Popular scams or tourist traps in China
This post doesn’t have the intention of scaring you or trying to convert you into paranoid freak. Its aim is just to provide you with some commonsense tips when travelling in China (especially solo).
Tea house – Beijing
Chinese consider themselves to be hospitable and polite with foreigners. From what I have seen and heard that is a valid statement. However, bearing that in mind, there are people who want to benefit from the thriving tourism fast and unscrupulously. So one thing which you might consider when visiting a major city in China, especially Beijing (center) – stay away from attractive ladies offering you a drink in a nearby tea house or bar.
The scheme goes like this. While you are wondering whether the undecipherable text of the sign of the street is the one you are looking for, a lady (or a group of ladies) approach you with the innocent offer to help. At this point everything looks OK, nothing to be suspicious of. Then suddenly throw into the conversation: why don’t we....? You should be on the alert. I am not saying you are not cute and good looking but that doesn’t happen very often, admit it.
You might guess what happens after, when you go into the tea house (or restaurant, or whatever) you realize the waitresses are really keen on giving you some small snacks, drinks and additional stuff. You wonder if they are for free – don’t be naive. The prices are ridiculously pumped to 1000 yuan or more. So, I don’t want you to ruin your experience from this inspiring country. Just act sensibly and avoid this scam at an early stage.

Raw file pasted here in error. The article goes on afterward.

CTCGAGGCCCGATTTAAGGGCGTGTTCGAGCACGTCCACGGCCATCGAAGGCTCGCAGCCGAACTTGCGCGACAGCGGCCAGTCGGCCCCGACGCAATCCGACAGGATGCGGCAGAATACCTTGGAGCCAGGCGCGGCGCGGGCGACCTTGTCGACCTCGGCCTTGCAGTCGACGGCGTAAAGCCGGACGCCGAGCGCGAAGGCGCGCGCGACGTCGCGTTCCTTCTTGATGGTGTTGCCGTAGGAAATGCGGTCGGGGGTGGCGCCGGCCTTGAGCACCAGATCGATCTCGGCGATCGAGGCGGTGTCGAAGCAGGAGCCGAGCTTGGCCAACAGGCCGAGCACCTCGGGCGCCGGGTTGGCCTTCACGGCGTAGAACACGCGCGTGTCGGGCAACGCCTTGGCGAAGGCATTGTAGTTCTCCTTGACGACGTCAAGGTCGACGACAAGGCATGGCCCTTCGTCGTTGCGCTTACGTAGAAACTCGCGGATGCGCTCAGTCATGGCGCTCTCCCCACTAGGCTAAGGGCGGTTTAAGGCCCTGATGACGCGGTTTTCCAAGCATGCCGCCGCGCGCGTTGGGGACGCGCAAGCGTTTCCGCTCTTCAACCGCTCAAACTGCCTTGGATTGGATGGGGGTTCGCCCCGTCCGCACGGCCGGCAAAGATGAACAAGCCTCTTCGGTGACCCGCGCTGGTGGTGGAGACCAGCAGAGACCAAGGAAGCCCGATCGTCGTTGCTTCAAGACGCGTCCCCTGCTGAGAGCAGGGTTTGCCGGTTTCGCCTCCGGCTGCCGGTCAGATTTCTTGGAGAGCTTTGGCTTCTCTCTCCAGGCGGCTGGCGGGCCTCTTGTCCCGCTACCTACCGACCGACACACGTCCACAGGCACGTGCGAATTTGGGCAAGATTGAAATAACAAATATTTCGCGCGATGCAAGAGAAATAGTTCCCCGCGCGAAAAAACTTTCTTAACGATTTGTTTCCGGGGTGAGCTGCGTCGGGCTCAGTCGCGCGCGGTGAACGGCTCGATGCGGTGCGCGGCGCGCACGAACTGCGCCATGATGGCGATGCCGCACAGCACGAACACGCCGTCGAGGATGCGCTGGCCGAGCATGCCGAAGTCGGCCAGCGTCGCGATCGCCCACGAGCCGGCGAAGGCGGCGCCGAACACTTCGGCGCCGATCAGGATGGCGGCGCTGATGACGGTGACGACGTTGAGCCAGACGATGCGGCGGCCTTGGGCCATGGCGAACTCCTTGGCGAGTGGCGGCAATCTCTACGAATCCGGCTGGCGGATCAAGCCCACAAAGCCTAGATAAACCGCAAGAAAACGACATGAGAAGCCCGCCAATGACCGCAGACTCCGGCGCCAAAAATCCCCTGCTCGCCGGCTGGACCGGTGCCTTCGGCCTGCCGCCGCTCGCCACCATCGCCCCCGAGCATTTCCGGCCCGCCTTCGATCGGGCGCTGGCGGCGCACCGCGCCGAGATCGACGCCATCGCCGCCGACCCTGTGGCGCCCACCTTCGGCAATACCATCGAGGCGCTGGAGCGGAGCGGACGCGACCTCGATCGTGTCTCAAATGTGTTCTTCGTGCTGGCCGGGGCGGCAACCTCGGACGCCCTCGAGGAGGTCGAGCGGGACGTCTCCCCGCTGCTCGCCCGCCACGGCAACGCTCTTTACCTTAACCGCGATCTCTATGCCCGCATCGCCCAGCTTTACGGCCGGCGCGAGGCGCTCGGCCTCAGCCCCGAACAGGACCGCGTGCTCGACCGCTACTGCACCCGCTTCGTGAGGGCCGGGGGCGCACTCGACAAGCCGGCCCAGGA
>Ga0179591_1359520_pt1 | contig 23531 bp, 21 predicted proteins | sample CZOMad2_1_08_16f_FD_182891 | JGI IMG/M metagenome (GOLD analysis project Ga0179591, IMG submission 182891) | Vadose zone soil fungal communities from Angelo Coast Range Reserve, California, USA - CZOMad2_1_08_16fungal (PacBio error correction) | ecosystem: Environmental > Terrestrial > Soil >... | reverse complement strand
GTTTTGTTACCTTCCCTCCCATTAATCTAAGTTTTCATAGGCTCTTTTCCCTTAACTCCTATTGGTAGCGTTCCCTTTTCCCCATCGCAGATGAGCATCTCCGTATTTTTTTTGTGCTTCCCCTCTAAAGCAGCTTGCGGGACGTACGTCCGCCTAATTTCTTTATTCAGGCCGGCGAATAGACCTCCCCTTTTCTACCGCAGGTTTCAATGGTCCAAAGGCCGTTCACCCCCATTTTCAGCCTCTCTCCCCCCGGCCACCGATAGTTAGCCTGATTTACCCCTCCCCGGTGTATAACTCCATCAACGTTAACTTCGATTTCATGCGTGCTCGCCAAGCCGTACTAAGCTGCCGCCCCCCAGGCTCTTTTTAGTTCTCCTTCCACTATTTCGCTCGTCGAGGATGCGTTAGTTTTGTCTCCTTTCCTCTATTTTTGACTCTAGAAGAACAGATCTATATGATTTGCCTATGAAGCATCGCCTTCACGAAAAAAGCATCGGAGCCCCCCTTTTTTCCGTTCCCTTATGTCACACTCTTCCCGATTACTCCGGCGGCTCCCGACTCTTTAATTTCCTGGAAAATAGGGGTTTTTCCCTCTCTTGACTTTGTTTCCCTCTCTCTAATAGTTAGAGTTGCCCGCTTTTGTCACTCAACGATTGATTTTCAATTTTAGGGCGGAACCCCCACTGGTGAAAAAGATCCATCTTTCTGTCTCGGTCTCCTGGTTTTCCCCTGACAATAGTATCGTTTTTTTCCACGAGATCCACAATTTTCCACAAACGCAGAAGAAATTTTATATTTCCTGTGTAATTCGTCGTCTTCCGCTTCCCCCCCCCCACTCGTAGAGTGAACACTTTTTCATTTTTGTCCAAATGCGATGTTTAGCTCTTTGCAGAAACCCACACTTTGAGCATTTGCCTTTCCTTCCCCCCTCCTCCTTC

One of my friends was drawn into such a scheme but he managed to get out just on time. Check out this story, as well.
The friendly local – seen at the foot at Huangshan.
This is a slight variation, read it so that you are familiar with all aspects of travelling in China, no matter solo or in a group.
A guy walks and offers his valuable advice for...He may even buy you some fruits (that was the case with me) to show you his innocent intention. After a couple of conversations on neutral topics he mentions he is in need of small exchange (from 20 to god knows how much). You don’t have to give anything, after all you are not Mother Therese, just waive off the intruder. Make sure you are in a public place to avoid any risky situations.
Travelling solo in China is a bit of a challenge but nothing to worry about. Pack yourself with your sense of humour and enthusiasm and let the destiny guide you on your way. Just don’t forget the small measures to keep your trip safe and secure!
Photo Credit - Flickr Wulf Willis